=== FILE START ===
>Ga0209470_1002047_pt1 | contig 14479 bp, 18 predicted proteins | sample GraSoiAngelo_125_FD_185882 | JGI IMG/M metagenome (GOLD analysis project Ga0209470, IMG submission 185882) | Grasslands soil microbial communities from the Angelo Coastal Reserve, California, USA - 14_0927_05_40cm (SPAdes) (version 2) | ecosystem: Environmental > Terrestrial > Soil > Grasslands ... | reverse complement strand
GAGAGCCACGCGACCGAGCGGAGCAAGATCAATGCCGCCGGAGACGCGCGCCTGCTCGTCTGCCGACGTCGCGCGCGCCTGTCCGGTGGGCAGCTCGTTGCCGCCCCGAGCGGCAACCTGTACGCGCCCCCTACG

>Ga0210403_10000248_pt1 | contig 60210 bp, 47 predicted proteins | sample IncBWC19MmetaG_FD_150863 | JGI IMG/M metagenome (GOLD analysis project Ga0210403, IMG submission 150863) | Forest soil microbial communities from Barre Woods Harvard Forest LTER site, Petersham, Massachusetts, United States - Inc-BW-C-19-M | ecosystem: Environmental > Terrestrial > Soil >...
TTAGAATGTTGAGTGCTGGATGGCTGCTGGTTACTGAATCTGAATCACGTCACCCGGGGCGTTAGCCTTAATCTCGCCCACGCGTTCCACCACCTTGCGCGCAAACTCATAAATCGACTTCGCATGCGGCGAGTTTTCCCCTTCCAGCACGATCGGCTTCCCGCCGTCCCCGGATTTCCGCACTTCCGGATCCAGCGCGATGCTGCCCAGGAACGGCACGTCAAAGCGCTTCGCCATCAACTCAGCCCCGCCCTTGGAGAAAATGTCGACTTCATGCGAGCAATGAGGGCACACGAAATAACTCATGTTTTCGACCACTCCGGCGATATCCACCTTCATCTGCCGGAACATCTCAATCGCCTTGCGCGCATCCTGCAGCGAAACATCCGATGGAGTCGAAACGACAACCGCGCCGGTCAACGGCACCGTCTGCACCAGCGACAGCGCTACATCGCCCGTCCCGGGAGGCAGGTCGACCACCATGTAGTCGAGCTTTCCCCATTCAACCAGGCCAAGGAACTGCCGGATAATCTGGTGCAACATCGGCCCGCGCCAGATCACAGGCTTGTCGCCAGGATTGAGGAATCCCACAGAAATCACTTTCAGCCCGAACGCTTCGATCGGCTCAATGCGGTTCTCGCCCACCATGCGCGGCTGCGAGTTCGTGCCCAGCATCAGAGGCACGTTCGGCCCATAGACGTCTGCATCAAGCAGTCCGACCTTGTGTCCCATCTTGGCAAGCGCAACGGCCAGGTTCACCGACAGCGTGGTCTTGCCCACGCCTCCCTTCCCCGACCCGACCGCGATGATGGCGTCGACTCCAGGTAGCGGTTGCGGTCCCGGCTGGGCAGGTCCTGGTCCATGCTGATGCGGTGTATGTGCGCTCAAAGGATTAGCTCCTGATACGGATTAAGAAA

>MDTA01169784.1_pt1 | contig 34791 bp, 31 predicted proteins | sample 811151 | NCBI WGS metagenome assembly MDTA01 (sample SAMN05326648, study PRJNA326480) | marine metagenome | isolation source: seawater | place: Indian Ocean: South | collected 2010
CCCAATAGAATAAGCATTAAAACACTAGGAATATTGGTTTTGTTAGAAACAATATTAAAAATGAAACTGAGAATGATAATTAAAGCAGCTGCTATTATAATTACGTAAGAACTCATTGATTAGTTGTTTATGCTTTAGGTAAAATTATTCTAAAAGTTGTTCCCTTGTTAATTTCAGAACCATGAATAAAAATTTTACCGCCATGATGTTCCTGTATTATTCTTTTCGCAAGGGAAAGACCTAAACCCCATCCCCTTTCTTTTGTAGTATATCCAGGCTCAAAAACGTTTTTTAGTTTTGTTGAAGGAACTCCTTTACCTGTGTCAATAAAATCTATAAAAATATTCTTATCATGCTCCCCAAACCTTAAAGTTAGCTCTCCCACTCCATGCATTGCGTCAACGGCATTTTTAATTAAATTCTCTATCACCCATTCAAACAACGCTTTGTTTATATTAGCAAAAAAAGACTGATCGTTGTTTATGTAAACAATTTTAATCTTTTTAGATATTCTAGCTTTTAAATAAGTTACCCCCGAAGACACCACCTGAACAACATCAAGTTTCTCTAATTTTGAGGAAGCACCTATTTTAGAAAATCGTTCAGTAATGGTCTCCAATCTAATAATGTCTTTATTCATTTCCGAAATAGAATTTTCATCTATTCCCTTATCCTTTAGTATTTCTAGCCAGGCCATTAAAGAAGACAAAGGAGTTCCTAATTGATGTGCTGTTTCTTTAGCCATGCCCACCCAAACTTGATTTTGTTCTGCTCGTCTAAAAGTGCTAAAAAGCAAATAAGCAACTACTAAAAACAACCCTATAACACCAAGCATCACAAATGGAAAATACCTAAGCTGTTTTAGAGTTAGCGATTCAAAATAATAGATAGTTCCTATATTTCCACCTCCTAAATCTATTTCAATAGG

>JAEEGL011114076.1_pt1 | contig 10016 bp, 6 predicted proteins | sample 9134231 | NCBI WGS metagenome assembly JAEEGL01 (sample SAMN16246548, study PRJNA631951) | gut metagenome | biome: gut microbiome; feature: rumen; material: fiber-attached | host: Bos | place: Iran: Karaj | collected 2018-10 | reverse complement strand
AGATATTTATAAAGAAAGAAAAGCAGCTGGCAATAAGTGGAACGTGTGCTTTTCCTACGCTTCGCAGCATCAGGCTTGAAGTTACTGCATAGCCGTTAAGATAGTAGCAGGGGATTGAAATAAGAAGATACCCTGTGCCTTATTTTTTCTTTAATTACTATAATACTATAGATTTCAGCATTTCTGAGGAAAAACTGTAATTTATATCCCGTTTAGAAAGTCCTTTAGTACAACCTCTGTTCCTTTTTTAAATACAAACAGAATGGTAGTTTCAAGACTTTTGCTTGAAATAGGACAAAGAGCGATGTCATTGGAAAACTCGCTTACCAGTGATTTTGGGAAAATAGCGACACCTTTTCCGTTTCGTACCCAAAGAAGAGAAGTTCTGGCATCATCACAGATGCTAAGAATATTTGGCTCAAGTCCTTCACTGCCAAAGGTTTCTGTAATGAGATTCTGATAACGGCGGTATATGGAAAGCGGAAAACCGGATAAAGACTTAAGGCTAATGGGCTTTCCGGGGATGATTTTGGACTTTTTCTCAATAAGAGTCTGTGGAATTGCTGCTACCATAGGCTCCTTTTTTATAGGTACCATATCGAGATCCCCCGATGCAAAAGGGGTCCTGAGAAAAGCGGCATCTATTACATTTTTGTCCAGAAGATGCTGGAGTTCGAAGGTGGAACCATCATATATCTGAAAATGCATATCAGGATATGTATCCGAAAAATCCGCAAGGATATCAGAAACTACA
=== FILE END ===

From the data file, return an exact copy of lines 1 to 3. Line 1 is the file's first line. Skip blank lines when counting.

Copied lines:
>Ga0209470_1002047_pt1 | contig 14479 bp, 18 predicted proteins | sample GraSoiAngelo_125_FD_185882 | JGI IMG/M metagenome (GOLD analysis project Ga0209470, IMG submission 185882) | Grasslands soil microbial communities from the Angelo Coastal Reserve, California, USA - 14_0927_05_40cm (SPAdes) (version 2) | ecosystem: Environmental > Terrestrial > Soil > Grasslands ... | reverse complement strand
GAGAGCCACGCGACCGAGCGGAGCAAGATCAATGCCGCCGGAGACGCGCGCCTGCTCGTCTGCCGACGTCGCGCGCGCCTGTCCGGTGGGCAGCTCGTTGCCGCCCCGAGCGGCAACCTGTACGCGCCCCCTACG

>Ga0210403_10000248_pt1 | contig 60210 bp, 47 predicted proteins | sample IncBWC19MmetaG_FD_150863 | JGI IMG/M metagenome (GOLD analysis project Ga0210403, IMG submission 150863) | Forest soil microbial communities from Barre Woods Harvard Forest LTER site, Petersham, Massachusetts, United States - Inc-BW-C-19-M | ecosystem: Environmental > Terrestrial > Soil >...